Tuesday, July 10, 2012

The Cat's Table

Michael Ondaatje, author of The English Patient, comes the beautifully crafted semi-autobiographical tale The Cat’s Table.

In the story, a wealthy art collector explains that there is much more to a tapestry than what can be seen when it hangs on a wall. There is the seemingly random assortment of threads that lie on the work’s other side— “the underneath.”  The collector continues, "That is what gives truth, depth, to this sentimental tableau." The opaqueness of an artwork’s foundation, as well as what lies unseen below the surface of the sea, and—most of all—memory that has been long submerged are woven throughout this story that focuses on a 21-day sea voyage between Sri Lanka (now Ceylon) and England, taken by an 11-year-old boy traveling nearly 60 years ago.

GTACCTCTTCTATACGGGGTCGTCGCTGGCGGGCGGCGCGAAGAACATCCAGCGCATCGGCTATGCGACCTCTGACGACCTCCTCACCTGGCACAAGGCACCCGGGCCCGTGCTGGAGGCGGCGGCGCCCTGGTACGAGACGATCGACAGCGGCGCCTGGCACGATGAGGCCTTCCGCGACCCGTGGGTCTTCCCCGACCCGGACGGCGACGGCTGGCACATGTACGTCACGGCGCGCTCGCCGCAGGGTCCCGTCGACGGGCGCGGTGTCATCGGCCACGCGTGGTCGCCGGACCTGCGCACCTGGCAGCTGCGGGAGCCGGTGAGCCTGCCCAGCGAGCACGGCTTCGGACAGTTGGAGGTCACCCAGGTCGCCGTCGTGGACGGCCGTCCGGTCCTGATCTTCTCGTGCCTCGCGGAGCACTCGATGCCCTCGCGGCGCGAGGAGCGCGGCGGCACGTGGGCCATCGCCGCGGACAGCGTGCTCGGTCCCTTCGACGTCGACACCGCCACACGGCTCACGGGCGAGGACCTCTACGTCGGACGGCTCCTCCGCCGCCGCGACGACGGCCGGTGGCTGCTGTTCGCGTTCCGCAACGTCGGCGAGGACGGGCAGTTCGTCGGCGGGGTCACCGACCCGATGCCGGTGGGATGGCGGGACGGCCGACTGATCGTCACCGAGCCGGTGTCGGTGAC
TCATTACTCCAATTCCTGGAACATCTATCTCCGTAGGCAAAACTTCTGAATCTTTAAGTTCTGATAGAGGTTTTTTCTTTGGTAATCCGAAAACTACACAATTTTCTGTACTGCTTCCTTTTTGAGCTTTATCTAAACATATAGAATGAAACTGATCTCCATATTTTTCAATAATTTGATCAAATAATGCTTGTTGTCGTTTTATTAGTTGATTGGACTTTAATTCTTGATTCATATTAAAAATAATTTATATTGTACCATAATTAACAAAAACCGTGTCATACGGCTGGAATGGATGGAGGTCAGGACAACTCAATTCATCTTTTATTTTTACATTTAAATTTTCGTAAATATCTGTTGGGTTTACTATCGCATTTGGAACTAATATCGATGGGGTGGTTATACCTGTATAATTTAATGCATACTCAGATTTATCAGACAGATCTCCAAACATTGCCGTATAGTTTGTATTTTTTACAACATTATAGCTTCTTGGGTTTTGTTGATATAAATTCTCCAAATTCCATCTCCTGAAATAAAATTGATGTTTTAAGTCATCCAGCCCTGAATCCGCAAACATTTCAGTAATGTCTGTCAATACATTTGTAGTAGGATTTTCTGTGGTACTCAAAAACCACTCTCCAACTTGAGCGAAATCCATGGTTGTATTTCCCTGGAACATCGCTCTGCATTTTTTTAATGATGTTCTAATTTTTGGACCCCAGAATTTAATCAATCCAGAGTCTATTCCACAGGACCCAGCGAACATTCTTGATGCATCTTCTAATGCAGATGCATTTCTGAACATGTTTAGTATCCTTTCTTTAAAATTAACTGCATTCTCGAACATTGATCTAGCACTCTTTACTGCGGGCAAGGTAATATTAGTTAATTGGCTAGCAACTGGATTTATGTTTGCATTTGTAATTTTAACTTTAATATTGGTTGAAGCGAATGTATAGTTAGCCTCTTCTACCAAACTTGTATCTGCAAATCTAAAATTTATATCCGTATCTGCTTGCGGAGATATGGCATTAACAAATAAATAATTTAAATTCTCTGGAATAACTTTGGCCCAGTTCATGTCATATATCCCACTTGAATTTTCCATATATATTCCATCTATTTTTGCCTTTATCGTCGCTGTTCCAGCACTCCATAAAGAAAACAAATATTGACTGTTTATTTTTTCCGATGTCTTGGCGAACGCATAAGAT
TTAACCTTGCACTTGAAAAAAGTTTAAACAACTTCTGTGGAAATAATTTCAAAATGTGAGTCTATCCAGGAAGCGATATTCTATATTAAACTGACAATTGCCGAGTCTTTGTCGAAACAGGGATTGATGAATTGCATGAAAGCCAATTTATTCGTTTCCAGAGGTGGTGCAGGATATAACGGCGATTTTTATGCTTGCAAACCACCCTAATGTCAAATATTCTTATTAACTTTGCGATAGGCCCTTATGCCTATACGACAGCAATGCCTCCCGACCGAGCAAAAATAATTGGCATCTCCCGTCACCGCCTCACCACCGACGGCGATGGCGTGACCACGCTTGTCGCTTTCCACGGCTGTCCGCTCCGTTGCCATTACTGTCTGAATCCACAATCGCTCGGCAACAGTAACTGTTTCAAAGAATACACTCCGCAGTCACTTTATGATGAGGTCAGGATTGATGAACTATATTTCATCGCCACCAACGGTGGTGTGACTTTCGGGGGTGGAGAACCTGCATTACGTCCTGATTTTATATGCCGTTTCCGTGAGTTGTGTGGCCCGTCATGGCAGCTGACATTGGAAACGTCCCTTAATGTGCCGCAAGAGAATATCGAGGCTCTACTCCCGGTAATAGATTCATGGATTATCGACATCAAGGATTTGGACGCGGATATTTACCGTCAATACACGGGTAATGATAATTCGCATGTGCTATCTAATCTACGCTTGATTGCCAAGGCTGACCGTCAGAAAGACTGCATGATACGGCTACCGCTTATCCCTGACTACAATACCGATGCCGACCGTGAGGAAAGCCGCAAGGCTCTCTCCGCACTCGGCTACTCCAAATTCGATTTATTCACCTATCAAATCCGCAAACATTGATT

Unescorted on the voyage to meet his mother who moved to England years earlier, the narrator Michael is assigned to sit at meals with a motley group of other solo travelers that include a pianist, a botanist, two other young people (sickly Ramadhin and troublemaker Cassius), and a lady traveling in the company of pigeons, some of whom she keeps on occasion in her pockets.  It is this woman who says that the group is sitting at “the cat’s table,” the table located the farthest from the captain’s and, in fact, “the least privileged place” to be on the ship.  But it is with and because of the people seated at the cat’s table that the narrator, looking back, said he experienced the adventure of a lifetime and one that shaped the rest of his life. He comes to understand that, “It would always be strangers like them, at the various cat’s tables of my life, who would alter me.”

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